Bristol Palin on TV
Bristol Palin, whose unplanned pregnancy became a national news story that engulfed her mother's vice presidential campaign in 2008, is bringing her experience as a teen mom to bear on the small screen.
ABC Family announced Tuesday that Bristol, the oldest daughter of former Alaska Gov. Sarah Palin, will play herself on an episode of "The Secret Life of the American Teenager," a drama about a teenager who becomes pregnant.
The episode, which airs this summer, will feature 19-year-old Palin as a friend of Amy (Shailene Woodley) attending a music program for teen mothers.
-- Matea Gold Beatles' studio called historic
The Beatles' Abbey Road Studios were officially declared a historic building Tuesday, a move that will help preserve the cultural landmark that is a magnet for fans worldwide.
The crosswalk outside the iconic north London studios draws tourists daily, and the facilities have also hosted Pink Floyd, Jeff Beck and Radiohead and are still popular with orchestras.
But their cash-strapped owner, EMI Group Ltd., says the studios have been losing money for years and has only recently shelved plans to sell them. EMI now says it's looking for money to help revitalize the studios.
-- associated press Leykis returns to local radio
Veteran radio talk show host Tom Leykis, absent from the local airwaves since KLSX-FM (97.1) switched to a music format in February 2009, is returning -- not with the racy relationship show he did on weekdays but rather the lifestyle show that previously was heard on weekends.
"The Tasting Room With Tom Leykis" will air Thursdays on KGIL-AM (1260) beginning this week. It will normally be heard from 8 to 10 p.m., but this week's program will begin following the conclusion of the USC basketball game.
"The Tasting Room," in which Leykis discusses topics of fine living such as wine, cigars and restaurants, began five years ago and continued in syndication after "The Tom Leykis Show" folded.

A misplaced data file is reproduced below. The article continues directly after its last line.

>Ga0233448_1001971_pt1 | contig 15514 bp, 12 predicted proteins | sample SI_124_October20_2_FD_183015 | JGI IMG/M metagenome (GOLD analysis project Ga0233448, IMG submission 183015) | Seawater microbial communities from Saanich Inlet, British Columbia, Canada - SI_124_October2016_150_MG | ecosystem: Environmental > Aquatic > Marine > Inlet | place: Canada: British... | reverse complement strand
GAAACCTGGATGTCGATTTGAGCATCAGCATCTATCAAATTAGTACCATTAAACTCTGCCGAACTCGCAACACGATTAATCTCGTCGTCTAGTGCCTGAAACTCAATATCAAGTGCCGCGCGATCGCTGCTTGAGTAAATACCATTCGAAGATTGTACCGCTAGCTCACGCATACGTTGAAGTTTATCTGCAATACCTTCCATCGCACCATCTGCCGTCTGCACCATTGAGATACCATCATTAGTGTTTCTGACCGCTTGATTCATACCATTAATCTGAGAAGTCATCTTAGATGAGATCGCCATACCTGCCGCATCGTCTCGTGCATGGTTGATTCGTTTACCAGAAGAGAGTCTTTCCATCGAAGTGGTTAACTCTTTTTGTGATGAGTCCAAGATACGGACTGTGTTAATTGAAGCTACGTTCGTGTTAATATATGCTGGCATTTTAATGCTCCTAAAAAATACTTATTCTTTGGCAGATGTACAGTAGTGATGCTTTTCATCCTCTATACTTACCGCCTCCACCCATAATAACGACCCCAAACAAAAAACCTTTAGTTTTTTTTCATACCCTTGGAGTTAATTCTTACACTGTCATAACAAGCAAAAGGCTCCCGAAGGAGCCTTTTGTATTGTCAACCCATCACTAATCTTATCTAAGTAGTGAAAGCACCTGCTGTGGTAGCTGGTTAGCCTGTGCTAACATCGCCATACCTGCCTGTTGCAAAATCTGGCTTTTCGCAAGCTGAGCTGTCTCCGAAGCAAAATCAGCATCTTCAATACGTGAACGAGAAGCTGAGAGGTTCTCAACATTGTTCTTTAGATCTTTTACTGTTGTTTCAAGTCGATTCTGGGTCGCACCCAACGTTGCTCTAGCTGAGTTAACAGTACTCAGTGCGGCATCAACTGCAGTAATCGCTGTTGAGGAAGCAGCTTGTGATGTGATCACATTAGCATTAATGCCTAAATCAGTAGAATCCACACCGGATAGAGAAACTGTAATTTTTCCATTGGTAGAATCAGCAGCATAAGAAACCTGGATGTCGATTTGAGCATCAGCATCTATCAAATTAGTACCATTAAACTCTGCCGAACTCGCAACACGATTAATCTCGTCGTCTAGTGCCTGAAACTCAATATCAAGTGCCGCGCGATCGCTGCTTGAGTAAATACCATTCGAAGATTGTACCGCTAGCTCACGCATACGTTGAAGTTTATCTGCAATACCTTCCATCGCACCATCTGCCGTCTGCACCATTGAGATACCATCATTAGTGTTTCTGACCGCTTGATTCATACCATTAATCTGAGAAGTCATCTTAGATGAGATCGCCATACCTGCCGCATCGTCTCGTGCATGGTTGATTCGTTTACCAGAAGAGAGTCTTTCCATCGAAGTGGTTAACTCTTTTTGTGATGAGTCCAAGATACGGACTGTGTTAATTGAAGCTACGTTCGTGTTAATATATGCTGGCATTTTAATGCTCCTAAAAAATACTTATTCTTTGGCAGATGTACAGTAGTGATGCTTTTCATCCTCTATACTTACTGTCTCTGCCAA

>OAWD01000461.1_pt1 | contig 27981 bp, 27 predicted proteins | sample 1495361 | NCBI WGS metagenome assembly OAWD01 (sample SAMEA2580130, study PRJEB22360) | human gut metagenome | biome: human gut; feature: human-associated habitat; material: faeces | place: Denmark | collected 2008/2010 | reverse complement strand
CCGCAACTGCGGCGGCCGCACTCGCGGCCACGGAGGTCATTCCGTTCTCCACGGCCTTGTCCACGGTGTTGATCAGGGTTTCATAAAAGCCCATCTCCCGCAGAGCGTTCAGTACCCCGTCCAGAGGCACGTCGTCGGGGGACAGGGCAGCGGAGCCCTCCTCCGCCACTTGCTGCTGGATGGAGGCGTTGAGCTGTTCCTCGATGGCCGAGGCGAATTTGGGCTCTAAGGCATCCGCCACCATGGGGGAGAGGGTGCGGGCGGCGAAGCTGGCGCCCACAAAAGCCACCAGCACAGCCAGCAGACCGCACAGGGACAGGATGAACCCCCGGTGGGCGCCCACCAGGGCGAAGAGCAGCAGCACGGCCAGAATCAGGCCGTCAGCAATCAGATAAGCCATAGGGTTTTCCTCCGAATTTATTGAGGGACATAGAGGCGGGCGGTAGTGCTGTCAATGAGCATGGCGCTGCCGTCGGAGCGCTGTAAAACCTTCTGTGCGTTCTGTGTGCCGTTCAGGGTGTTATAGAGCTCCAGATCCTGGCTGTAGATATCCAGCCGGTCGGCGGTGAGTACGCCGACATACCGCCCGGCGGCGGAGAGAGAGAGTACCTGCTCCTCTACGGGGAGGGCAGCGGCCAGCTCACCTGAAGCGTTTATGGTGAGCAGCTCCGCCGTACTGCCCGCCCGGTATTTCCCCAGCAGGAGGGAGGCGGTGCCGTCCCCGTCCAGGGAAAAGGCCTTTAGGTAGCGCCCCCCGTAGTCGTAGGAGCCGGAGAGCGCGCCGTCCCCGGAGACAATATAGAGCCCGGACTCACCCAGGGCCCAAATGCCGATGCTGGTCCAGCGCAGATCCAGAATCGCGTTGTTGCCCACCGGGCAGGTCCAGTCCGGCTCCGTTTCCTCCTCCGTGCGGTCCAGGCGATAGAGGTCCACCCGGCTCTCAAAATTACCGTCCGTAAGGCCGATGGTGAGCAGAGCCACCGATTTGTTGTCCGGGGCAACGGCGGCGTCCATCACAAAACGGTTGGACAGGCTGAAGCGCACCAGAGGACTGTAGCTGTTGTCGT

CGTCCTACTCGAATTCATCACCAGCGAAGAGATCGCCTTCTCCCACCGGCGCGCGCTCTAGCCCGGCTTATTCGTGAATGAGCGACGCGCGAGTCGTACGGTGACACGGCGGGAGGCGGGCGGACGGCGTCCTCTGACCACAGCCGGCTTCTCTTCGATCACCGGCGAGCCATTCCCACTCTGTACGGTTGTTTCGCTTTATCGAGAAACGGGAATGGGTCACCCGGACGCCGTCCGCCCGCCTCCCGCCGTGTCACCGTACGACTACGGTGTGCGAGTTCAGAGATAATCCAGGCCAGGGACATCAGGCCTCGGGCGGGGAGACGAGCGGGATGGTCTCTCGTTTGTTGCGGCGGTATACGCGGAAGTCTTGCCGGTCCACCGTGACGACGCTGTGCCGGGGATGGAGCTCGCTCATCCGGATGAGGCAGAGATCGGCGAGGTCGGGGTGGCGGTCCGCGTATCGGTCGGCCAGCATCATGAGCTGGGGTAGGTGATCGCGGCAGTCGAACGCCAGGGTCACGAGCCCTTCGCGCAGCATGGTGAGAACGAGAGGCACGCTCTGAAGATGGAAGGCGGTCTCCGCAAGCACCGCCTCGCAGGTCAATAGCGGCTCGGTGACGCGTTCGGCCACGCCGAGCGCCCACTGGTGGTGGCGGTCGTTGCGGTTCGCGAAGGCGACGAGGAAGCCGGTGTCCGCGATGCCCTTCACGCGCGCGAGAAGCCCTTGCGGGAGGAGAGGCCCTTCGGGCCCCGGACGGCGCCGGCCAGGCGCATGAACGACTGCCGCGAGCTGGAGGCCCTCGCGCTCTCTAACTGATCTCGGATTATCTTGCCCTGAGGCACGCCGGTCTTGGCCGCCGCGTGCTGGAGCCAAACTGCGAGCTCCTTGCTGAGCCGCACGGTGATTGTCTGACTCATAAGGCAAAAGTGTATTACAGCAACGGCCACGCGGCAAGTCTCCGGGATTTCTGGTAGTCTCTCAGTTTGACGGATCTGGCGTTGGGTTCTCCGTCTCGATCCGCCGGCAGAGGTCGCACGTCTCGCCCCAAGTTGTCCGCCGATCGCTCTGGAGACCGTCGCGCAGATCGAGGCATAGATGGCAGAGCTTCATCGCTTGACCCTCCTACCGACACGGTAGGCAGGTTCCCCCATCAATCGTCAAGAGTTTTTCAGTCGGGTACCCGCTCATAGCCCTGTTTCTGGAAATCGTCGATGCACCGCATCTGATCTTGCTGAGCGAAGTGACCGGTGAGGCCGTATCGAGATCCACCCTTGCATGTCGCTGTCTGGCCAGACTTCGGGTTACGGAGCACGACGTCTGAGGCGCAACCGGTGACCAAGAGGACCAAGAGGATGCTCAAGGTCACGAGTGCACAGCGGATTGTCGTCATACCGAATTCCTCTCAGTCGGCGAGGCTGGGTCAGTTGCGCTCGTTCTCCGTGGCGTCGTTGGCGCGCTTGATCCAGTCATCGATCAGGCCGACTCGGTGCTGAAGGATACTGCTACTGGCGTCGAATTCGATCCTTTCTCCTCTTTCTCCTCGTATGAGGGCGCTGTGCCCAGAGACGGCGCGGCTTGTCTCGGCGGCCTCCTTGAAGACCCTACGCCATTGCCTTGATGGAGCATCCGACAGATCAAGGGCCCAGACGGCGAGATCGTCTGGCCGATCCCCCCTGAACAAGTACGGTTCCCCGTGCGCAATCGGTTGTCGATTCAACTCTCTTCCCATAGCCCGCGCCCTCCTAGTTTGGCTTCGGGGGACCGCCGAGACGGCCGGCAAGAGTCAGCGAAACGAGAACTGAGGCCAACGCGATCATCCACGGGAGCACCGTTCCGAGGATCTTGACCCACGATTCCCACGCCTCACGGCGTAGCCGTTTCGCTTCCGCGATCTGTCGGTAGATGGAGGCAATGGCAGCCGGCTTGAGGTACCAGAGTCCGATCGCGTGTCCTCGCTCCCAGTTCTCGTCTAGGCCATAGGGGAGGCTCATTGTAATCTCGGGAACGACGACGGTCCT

-- Lee Margulies Rushdie to write of hiding
Novelist Salman Rushdie plans to write a book about his decade in hiding under a death threat from the Iranian government using a digital archive of his personal papers housed at Emory University, he said Tuesday.
Rushdie, who is in the middle of a five-year stint as a distinguished lecturer at the Atlanta university, has donated his literary archive to Emory's special collections library. The university created an exhibit from the manuscripts, letters and photographs that opens Friday and runs through September.
"It's my story, and at some point, it needs to be told," he said during a news conference before touring the exhibit with reporters. "That point is getting closer, I think. When it was in cardboard boxes and dead computers, it would have been very, very difficult, but now it's all organized."
-- associated press Sting at Bowl with orchestra
Sting, who last appeared at the Hollywood Bowl with his old group the Police, is returning on June 15 with the type of band more traditional on the Bowl stage: a symphonic orchestra.
Sting and London's 45-member Royal Philharmonic Concert Orchestra will perform symphonic arrangements of some of his hits, including "Roxanne" and "Fields of Gold."
Tickets go on sale March 8.
-- Sherry Stern 'Avatar' gets 3-D award
"Avatar" picked up another award Tuesday night but Oscar prognosticators needn't try reading anything into it since "The Hurt Locker" and "Inglourious Basterds" weren't eligible.
James Cameron's blockbuster was named best live-action 3-D feature by the month-old International 3D Society, kicking off its inaugural Lumiere Awards at Grauman's Chinese Theatre in Hollywood.
"Up," also in the running for Academy Award best picture honors, was honored as best animated 3-D feature, and another Pixar work, "Partly Cloudy," won for best 3-D short.
The International 3D Society was formed Jan. 21 with a stated mission of advancing "the achievement of professionals working in the arts and technologies of Stereoscopic 3D." The awards were voted on by more than 100 film industry 3-D experts, a spokesman for the group said.
-- Lee Margulies